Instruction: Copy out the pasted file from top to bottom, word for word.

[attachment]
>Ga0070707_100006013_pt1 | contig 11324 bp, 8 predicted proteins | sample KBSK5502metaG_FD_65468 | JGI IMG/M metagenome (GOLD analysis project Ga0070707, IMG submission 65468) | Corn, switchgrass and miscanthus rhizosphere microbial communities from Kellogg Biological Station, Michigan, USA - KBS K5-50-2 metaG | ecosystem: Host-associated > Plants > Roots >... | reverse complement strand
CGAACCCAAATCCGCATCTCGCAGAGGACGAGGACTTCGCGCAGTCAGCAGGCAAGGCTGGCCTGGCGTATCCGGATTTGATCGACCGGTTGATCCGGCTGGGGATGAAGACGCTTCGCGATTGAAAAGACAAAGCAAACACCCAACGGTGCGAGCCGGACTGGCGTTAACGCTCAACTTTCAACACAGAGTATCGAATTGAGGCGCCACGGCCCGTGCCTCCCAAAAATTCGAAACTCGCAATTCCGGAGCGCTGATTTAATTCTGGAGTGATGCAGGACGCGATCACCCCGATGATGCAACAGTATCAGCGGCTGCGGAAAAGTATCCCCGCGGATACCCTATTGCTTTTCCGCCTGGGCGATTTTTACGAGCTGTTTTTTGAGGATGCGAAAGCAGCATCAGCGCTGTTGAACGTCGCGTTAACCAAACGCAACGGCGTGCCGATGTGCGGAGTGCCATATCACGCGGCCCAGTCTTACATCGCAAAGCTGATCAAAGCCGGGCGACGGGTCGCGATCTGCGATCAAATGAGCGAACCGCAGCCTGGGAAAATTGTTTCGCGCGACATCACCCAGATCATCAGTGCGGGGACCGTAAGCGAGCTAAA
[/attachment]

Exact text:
>Ga0070707_100006013_pt1 | contig 11324 bp, 8 predicted proteins | sample KBSK5502metaG_FD_65468 | JGI IMG/M metagenome (GOLD analysis project Ga0070707, IMG submission 65468) | Corn, switchgrass and miscanthus rhizosphere microbial communities from Kellogg Biological Station, Michigan, USA - KBS K5-50-2 metaG | ecosystem: Host-associated > Plants > Roots >... | reverse complement strand
CGAACCCAAATCCGCATCTCGCAGAGGACGAGGACTTCGCGCAGTCAGCAGGCAAGGCTGGCCTGGCGTATCCGGATTTGATCGACCGGTTGATCCGGCTGGGGATGAAGACGCTTCGCGATTGAAAAGACAAAGCAAACACCCAACGGTGCGAGCCGGACTGGCGTTAACGCTCAACTTTCAACACAGAGTATCGAATTGAGGCGCCACGGCCCGTGCCTCCCAAAAATTCGAAACTCGCAATTCCGGAGCGCTGATTTAATTCTGGAGTGATGCAGGACGCGATCACCCCGATGATGCAACAGTATCAGCGGCTGCGGAAAAGTATCCCCGCGGATACCCTATTGCTTTTCCGCCTGGGCGATTTTTACGAGCTGTTTTTTGAGGATGCGAAAGCAGCATCAGCGCTGTTGAACGTCGCGTTAACCAAACGCAACGGCGTGCCGATGTGCGGAGTGCCATATCACGCGGCCCAGTCTTACATCGCAAAGCTGATCAAAGCCGGGCGACGGGTCGCGATCTGCGATCAAATGAGCGAACCGCAGCCTGGGAAAATTGTTTCGCGCGACATCACCCAGATCATCAGTGCGGGGACCGTAAGCGAGCTAAA